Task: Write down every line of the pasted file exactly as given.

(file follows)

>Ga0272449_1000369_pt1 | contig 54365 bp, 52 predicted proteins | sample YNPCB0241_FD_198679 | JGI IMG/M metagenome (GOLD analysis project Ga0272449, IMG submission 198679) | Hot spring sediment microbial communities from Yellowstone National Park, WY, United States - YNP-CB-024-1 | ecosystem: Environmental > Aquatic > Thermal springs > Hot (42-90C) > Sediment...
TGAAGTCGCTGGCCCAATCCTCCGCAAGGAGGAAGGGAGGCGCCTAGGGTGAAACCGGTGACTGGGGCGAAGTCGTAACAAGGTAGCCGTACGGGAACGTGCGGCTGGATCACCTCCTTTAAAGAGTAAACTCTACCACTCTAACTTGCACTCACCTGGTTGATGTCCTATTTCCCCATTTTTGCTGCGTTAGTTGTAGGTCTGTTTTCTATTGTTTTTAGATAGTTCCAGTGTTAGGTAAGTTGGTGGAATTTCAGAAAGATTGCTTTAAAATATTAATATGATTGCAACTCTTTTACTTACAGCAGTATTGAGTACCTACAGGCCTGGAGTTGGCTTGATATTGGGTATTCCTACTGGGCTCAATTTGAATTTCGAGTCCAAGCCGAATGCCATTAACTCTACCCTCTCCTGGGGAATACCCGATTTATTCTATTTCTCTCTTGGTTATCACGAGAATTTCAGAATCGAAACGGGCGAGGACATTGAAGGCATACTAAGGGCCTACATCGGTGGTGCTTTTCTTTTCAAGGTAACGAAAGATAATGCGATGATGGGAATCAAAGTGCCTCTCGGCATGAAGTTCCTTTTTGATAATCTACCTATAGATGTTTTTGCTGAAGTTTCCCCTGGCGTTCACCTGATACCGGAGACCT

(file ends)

>Ga0272449_1000369_pt1 | contig 54365 bp, 52 predicted proteins | sample YNPCB0241_FD_198679 | JGI IMG/M metagenome (GOLD analysis project Ga0272449, IMG submission 198679) | Hot spring sediment microbial communities from Yellowstone National Park, WY, United States - YNP-CB-024-1 | ecosystem: Environmental > Aquatic > Thermal springs > Hot (42-90C) > Sediment...
TGAAGTCGCTGGCCCAATCCTCCGCAAGGAGGAAGGGAGGCGCCTAGGGTGAAACCGGTGACTGGGGCGAAGTCGTAACAAGGTAGCCGTACGGGAACGTGCGGCTGGATCACCTCCTTTAAAGAGTAAACTCTACCACTCTAACTTGCACTCACCTGGTTGATGTCCTATTTCCCCATTTTTGCTGCGTTAGTTGTAGGTCTGTTTTCTATTGTTTTTAGATAGTTCCAGTGTTAGGTAAGTTGGTGGAATTTCAGAAAGATTGCTTTAAAATATTAATATGATTGCAACTCTTTTACTTACAGCAGTATTGAGTACCTACAGGCCTGGAGTTGGCTTGATATTGGGTATTCCTACTGGGCTCAATTTGAATTTCGAGTCCAAGCCGAATGCCATTAACTCTACCCTCTCCTGGGGAATACCCGATTTATTCTATTTCTCTCTTGGTTATCACGAGAATTTCAGAATCGAAACGGGCGAGGACATTGAAGGCATACTAAGGGCCTACATCGGTGGTGCTTTTCTTTTCAAGGTAACGAAAGATAATGCGATGATGGGAATCAAAGTGCCTCTCGGCATGAAGTTCCTTTTTGATAATCTACCTATAGATGTTTTTGCTGAAGTTTCCCCTGGCGTTCACCTGATACCGGAGACCT